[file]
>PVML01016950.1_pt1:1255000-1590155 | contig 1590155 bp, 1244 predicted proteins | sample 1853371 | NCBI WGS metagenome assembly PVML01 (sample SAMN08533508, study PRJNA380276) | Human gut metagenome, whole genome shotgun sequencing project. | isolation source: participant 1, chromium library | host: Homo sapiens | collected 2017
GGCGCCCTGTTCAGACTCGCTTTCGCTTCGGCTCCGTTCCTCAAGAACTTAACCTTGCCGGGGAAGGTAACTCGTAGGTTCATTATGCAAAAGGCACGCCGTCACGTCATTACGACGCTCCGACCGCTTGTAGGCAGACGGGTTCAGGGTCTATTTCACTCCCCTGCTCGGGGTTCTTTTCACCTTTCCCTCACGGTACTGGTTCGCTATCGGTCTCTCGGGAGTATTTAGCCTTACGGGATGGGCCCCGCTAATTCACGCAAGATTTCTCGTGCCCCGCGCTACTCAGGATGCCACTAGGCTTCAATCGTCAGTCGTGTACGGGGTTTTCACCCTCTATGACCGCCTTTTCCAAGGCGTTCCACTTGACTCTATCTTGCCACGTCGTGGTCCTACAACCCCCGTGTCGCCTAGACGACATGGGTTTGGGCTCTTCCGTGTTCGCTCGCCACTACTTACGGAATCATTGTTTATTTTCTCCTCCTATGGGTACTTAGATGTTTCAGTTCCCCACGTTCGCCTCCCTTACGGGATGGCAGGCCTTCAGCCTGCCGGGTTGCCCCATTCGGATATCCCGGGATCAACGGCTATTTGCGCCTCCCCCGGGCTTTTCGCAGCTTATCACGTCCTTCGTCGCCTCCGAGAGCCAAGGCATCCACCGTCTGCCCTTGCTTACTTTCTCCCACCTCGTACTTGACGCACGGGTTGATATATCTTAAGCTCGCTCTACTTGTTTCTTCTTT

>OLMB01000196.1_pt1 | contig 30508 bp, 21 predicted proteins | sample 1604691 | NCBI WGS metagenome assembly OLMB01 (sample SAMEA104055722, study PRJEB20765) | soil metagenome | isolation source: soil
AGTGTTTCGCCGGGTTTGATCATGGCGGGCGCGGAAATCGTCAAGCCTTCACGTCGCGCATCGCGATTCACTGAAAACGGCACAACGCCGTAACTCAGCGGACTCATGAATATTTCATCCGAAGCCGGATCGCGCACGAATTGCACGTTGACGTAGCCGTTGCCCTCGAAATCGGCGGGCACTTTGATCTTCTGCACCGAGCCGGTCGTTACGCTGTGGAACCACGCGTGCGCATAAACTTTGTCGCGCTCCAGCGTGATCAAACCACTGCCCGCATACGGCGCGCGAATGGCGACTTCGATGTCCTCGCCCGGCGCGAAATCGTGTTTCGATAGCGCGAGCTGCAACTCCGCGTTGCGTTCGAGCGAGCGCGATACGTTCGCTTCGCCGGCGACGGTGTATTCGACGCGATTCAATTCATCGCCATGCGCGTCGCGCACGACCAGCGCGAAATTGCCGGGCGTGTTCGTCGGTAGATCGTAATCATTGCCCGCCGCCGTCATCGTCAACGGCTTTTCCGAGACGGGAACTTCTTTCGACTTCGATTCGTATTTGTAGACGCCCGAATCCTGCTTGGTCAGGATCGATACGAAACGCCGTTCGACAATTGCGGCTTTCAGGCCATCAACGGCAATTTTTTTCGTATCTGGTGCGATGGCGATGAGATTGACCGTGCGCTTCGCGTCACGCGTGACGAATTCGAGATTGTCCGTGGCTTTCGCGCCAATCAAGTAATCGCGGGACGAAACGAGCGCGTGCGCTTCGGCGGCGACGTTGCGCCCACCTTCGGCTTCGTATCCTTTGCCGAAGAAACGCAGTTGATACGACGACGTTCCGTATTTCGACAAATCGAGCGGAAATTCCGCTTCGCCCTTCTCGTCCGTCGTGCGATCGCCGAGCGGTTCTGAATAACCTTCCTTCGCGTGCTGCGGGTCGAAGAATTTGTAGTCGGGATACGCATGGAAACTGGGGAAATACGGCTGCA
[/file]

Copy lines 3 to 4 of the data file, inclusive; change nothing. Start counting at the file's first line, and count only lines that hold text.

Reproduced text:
>OLMB01000196.1_pt1 | contig 30508 bp, 21 predicted proteins | sample 1604691 | NCBI WGS metagenome assembly OLMB01 (sample SAMEA104055722, study PRJEB20765) | soil metagenome | isolation source: soil
AGTGTTTCGCCGGGTTTGATCATGGCGGGCGCGGAAATCGTCAAGCCTTCACGTCGCGCATCGCGATTCACTGAAAACGGCACAACGCCGTAACTCAGCGGACTCATGAATATTTCATCCGAAGCCGGATCGCGCACGAATTGCACGTTGACGTAGCCGTTGCCCTCGAAATCGGCGGGCACTTTGATCTTCTGCACCGAGCCGGTCGTTACGCTGTGGAACCACGCGTGCGCATAAACTTTGTCGCGCTCCAGCGTGATCAAACCACTGCCCGCATACGGCGCGCGAATGGCGACTTCGATGTCCTCGCCCGGCGCGAAATCGTGTTTCGATAGCGCGAGCTGCAACTCCGCGTTGCGTTCGAGCGAGCGCGATACGTTCGCTTCGCCGGCGACGGTGTATTCGACGCGATTCAATTCATCGCCATGCGCGTCGCGCACGACCAGCGCGAAATTGCCGGGCGTGTTCGTCGGTAGATCGTAATCATTGCCCGCCGCCGTCATCGTCAACGGCTTTTCCGAGACGGGAACTTCTTTCGACTTCGATTCGTATTTGTAGACGCCCGAATCCTGCTTGGTCAGGATCGATACGAAACGCCGTTCGACAATTGCGGCTTTCAGGCCATCAACGGCAATTTTTTTCGTATCTGGTGCGATGGCGATGAGATTGACCGTGCGCTTCGCGTCACGCGTGACGAATTCGAGATTGTCCGTGGCTTTCGCGCCAATCAAGTAATCGCGGGACGAAACGAGCGCGTGCGCTTCGGCGGCGACGTTGCGCCCACCTTCGGCTTCGTATCCTTTGCCGAAGAAACGCAGTTGATACGACGACGTTCCGTATTTCGACAAATCGAGCGGAAATTCCGCTTCGCCCTTCTCGTCCGTCGTGCGATCGCCGAGCGGTTCTGAATAACCTTCCTTCGCGTGCTGCGGGTCGAAGAATTTGTAGTCGGGATACGCATGGAAACTGGGGAAATACGGCTGCA